When going down the DIY rabbit hole, you may discover a new hobby or develop a skill. I myself designed my own wedding invitations and that inspired me to make wedding invitations for other people. Over the years, I’ve made back what I spent on my wedding and more. Other brides have done the same.

One bride we spoke to on Reddit developed a passion for letterpress printing. She intends to create a line of bespoke stationary and make enough money to pay for her wedding and post-COVID wedding party.

“I’m on my way. I purchased a letterpress for my invitations and am now shifting to bespoke wedding stationary since I have it. The plan is to make back the wedding costs to pay for the post covid bash.”

Areyouthready on reddit

While not a short-term strategy, you may just find a life long passion and recoup your costs over time.

Make Your Wedding A Branding Opportunity

This requires some planning and outreach. But you could be the lucky bride or groom chosen for a sponsored wedding! You can enter contests, try your shot on a show like Four Weddings, or use your social media following to score some brand deals.

Check out this bride and groom who got married at a Taco Bell in California. As winners of the Taco Bell Love and Tacos contest, the couple knew what they were getting into. The venue, decor, bouquet, attire, and of course the food was all from Taco Bell.

picture of a taco bell at night
Taco ’bout a unique wedding venue

If you’re a fast foodie, there are a number of branded venues where you can have a unique wedding. Denny’s, Taco Bell and White Castle all have restaurants in Las Vegas that offer wedding packages. It won’t be sponsored but it will still be fun and a lot cheaper than traditional wedding venues.

Couples will large followings or industry connections have the opportunity to broker deals with vendors in order to offset the costs of their wedding. This is not an invitation for any bride with a few thousand followers to ask vendors for free stuff in exchange for exposure. If you have a scalable opportunity for a business to reach relevant and qualified leads, consider putting together a proposal that’s mutually beneficial.

For example, a connection who is launching a new brand of tequila would probably love to throw a few bottles your way in exchange for signage promoting the brand as part of your signature drink at a venue they’ve been dying to get as a distributor. Finding these types of symbiotic relationships will take some time and luck but it is possible.

Have A Pre-Wedding Fundraiser

We’re not talking about a Go Fund Me for your wedding… In some cultures it is perfectly acceptable to offset the costs of the wedding by having a pre-wedding fundraiser. A bride from Canada shared the details of this useful tradition on Facebook.

“We have a somewhat unique concept in parts of Canada where you have a fundraiser prior to your wedding to help offset costs. We haven’t had ours yet but we have one planned for March. In our area they’re called shags…Other areas call them stags and does or socials.”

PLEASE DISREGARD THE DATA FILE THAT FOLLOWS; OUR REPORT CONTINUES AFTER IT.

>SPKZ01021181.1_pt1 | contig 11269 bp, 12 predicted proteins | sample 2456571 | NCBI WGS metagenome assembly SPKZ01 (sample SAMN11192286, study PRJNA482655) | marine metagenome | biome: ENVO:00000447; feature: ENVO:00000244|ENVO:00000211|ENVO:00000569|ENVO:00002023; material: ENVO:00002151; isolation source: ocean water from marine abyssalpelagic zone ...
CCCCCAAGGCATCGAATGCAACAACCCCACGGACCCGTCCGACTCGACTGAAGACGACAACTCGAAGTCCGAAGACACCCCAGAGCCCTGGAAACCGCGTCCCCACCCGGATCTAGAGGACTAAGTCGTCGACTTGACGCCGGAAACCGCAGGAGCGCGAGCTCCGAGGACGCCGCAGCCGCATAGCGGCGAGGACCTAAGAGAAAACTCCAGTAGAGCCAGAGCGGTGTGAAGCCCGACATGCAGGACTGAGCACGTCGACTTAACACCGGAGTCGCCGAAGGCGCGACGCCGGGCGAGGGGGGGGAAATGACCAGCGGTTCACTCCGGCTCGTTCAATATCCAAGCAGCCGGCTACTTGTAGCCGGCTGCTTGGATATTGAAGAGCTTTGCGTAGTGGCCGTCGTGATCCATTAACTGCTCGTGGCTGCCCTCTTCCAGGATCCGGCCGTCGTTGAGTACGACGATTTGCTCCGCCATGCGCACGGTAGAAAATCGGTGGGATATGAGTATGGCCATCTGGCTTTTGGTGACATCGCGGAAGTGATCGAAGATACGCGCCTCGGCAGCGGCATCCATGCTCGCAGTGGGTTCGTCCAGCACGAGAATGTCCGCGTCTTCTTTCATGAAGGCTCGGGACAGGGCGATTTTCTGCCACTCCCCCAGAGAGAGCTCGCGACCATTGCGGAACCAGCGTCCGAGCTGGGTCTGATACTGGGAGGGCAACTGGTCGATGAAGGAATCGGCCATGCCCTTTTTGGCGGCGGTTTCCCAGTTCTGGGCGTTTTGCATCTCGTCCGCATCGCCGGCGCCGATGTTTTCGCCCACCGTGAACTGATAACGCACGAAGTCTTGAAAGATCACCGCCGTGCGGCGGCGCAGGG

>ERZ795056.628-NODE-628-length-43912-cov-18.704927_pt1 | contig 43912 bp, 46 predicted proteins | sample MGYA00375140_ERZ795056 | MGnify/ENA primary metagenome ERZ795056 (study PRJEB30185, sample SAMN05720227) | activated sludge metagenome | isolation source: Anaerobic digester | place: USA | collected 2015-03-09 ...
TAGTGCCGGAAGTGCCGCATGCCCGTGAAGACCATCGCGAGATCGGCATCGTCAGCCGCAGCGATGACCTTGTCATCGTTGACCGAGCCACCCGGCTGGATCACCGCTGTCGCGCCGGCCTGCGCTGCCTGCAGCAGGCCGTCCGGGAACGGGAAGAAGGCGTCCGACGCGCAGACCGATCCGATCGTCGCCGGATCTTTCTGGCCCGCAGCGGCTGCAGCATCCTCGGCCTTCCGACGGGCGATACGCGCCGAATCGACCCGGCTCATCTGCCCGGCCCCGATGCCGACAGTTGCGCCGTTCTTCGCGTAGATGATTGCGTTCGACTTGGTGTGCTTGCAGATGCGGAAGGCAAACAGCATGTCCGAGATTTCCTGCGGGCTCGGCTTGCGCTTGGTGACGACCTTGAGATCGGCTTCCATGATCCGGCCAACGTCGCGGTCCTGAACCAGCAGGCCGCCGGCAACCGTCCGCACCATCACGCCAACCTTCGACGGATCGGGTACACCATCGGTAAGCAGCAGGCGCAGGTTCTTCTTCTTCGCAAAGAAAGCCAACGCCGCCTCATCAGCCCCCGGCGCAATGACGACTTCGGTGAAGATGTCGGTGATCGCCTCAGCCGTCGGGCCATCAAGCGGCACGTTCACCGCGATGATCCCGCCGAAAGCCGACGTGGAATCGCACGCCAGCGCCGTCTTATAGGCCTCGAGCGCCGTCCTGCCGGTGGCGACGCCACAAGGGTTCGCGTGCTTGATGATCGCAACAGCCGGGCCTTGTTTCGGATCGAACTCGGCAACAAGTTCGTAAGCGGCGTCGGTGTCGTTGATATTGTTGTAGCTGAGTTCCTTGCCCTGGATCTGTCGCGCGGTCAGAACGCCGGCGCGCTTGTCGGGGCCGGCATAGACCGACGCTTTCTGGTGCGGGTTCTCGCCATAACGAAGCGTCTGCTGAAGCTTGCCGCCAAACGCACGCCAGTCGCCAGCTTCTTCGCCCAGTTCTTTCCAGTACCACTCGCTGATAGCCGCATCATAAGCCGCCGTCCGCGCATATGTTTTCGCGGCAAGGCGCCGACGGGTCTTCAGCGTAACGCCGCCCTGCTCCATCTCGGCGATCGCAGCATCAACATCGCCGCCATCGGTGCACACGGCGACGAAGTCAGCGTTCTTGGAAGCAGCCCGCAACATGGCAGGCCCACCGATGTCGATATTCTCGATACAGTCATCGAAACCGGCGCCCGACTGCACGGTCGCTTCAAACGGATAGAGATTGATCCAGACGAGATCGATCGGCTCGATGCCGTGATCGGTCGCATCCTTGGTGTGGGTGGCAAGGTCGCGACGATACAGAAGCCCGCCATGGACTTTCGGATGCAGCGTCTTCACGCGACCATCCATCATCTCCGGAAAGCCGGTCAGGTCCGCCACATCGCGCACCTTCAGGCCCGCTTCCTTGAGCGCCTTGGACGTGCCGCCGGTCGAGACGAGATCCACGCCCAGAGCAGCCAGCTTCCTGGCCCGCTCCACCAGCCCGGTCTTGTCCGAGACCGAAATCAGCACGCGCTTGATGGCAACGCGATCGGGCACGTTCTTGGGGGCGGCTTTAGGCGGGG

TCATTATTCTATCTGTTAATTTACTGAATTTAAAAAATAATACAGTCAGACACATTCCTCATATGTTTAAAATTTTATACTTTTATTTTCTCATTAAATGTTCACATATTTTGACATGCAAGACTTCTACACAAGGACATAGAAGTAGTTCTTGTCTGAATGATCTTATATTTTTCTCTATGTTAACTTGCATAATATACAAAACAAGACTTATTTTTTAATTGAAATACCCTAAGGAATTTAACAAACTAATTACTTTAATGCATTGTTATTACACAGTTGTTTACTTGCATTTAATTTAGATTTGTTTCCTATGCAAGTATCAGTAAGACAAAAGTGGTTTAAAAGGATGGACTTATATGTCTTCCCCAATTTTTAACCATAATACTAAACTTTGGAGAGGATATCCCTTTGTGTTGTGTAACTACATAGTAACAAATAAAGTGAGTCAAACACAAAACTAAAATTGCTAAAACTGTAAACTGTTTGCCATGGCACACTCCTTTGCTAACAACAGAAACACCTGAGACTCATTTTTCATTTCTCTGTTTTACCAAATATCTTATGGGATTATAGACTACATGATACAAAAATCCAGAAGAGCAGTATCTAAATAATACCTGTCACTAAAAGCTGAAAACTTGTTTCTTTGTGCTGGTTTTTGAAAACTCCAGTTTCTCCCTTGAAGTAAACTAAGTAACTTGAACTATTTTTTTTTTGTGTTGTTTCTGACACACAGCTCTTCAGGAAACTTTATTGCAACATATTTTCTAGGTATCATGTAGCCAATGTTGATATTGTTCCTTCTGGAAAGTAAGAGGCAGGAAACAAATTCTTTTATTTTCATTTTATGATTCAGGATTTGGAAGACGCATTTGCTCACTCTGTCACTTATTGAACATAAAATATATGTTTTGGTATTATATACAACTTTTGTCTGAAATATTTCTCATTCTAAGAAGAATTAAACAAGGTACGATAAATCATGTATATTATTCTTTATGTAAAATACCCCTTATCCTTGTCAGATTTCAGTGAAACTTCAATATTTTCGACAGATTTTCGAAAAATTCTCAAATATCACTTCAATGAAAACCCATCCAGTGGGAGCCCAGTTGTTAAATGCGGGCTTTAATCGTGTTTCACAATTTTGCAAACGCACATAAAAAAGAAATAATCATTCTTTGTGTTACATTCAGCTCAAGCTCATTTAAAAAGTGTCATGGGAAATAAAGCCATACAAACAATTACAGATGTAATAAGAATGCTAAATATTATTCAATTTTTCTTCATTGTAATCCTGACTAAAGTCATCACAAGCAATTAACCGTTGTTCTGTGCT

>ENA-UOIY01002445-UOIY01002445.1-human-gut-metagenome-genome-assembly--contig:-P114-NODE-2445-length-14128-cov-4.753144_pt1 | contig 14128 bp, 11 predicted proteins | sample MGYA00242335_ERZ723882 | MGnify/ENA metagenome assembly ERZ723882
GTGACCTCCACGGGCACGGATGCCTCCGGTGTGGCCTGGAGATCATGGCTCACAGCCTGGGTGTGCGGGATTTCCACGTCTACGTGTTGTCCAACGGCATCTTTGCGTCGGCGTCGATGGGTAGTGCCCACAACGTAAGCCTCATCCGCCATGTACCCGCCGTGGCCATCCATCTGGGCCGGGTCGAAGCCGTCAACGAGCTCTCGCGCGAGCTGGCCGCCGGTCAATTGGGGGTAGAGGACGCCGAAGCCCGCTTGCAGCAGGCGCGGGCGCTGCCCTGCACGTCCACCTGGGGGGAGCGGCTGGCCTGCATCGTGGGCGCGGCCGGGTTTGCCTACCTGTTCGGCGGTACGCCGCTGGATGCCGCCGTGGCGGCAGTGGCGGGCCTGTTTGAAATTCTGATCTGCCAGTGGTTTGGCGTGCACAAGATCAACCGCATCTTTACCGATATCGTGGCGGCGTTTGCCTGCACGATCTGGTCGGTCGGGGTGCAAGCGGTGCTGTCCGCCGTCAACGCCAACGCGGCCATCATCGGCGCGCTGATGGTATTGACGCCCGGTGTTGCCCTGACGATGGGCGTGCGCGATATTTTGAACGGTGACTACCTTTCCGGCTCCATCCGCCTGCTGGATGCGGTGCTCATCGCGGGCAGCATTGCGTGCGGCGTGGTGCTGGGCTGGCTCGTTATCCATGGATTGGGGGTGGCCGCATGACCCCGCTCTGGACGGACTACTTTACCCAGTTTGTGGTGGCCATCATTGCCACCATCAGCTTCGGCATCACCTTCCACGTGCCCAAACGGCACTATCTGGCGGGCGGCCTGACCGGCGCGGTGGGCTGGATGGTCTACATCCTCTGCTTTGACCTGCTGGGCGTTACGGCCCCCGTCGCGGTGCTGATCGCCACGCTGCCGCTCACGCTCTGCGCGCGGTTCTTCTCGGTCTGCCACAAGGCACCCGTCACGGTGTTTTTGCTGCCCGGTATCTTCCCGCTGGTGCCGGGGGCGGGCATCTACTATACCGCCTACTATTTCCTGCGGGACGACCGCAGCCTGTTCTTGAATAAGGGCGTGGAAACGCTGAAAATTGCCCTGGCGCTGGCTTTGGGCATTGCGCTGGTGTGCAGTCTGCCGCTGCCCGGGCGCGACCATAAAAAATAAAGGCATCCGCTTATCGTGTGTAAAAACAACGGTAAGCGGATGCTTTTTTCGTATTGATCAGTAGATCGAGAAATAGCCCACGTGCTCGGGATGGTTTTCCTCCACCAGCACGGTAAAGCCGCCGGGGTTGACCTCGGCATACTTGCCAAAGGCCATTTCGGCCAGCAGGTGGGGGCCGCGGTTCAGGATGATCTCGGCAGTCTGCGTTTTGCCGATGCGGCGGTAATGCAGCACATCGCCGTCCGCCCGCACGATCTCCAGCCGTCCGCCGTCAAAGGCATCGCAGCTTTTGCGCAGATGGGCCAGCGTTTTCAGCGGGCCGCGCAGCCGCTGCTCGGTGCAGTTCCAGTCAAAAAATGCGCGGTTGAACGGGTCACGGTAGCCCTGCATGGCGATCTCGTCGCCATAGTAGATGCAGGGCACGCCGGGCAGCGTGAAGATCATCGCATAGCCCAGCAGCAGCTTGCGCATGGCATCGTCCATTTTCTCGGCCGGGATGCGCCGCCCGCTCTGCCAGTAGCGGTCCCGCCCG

Amber S.

According to Wikipedia, this cultural event is popular mostly in Manitoba or Ontario. It is intended to raise money for a couple for their future wedding or honeymoon. “In Southern Ontario it may be called a stag and doe, or buck and doe, and in Northwestern Ontario it is called a shag. In Manitoba, this is often called a social or wedding social with less fundraising pressure than seen in Ontario.” Guests buy tickets to the event for entertainment, food, and drink in order to fund their entrance.

a photo of a group of men partying
Stag and Doe parties

The closest concept we have in the United States is an engagement party. Consider using any cash gifts you receive from the engagement party towards your wedding costs. Or throw a “shag party” of your own. Use language like, “You’re Invited to a Shag Party. Gifts are encouraged to help us offset the costs of our wedding but not required” and have a relative host so it doesn’t seem like uncouth money grab.

Then for your actual wedding, make sure guests know that gifts are not required on the actual day with language such as, “No Gifts, Please. Your presence is enough.” This is great way to get some funding upfront to help with your wedding budget planning without offending your guests.

Start a Side Hustle

If you need to offset some costs quickly, consider getting a temporary part time job or side hustle to earn extra income towards your wedding. Nothing wrong with a little hustle if it means you don’t have to take out a loan or go into credit card debt. Two things you should never do for a wedding.

We got some great ideas on Facebook from brides for short-term side jobs that could help pay for your wedding and more.

  • Babysitting
  • Clean houses
  • Sell baked goods
  • Sell crafts
  • Sell used items (clothes on poshmark, furniture, other household items)
  • Uber / Uber Eats or other delivery service
  • Dog sitting
  • Tutoring
  • Make Up / Hair styling
  • Bartender / waiter

A lot of folks suggested opening an Etsy shop, starting a YouTube channel or blog in order to make money for your wedding. Personally, I would be wary of starting a side hustle like that to pay for a wedding. They take a longer time than you think to start making money. It’s worth it if you’re willing to put in a lot of time to get things up and running and want a longer term job but it’s not a way to get rich quick for most people.

You can check out my free budget guide if you sign up for my newsletter. It automatically calculates what you should spend where based on your budget and guest count and helps you stay on track. It’s like the fairy godmother of numbers.

Did these ideas inspire you to view your wedding as an opportunity instead of drain on your bank account? Share your plans for how you budgeted and paid for your wedding on Facebook in our exclusive, free group: Bold On A Budget Weddings.


Jaime is the owner of Loud Bride and Coast Designs LLC. She got married in 2017 in Geneseo, NY and designed her own wedding invitations and programs for the occasion. Now, she designs bespoke wedding stationery and affordable templates for other couples. She lives in New York city with her husband and two children.